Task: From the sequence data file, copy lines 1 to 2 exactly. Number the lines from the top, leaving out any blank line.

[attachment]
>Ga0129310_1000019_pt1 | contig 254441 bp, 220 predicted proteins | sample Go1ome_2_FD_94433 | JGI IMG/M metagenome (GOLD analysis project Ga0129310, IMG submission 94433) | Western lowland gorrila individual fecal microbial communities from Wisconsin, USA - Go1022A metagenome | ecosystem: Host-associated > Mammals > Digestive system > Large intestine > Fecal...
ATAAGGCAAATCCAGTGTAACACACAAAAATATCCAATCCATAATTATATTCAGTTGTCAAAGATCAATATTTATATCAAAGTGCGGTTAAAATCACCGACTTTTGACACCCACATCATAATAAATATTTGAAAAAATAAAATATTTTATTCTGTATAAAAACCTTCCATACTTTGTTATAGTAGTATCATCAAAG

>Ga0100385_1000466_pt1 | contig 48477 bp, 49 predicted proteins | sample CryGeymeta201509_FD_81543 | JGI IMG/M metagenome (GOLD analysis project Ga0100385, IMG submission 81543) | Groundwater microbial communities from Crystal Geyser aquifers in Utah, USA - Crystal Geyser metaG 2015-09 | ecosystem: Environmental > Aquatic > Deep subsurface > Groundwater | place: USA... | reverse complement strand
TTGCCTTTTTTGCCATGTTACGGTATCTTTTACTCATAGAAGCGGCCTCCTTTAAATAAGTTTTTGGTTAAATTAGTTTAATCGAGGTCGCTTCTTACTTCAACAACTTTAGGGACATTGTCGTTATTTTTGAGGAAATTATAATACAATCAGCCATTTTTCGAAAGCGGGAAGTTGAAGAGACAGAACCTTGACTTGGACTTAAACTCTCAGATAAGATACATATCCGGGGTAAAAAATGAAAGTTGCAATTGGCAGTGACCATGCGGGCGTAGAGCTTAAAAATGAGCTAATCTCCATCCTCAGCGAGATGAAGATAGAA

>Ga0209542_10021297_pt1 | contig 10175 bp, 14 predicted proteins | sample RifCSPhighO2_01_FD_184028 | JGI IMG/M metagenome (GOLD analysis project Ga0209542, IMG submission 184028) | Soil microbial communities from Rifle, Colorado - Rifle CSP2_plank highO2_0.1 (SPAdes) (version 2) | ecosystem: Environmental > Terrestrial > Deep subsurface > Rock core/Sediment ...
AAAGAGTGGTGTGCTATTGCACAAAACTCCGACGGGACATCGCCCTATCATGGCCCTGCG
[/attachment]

>Ga0129310_1000019_pt1 | contig 254441 bp, 220 predicted proteins | sample Go1ome_2_FD_94433 | JGI IMG/M metagenome (GOLD analysis project Ga0129310, IMG submission 94433) | Western lowland gorrila individual fecal microbial communities from Wisconsin, USA - Go1022A metagenome | ecosystem: Host-associated > Mammals > Digestive system > Large intestine > Fecal...
ATAAGGCAAATCCAGTGTAACACACAAAAATATCCAATCCATAATTATATTCAGTTGTCAAAGATCAATATTTATATCAAAGTGCGGTTAAAATCACCGACTTTTGACACCCACATCATAATAAATATTTGAAAAAATAAAATATTTTATTCTGTATAAAAACCTTCCATACTTTGTTATAGTAGTATCATCAAAG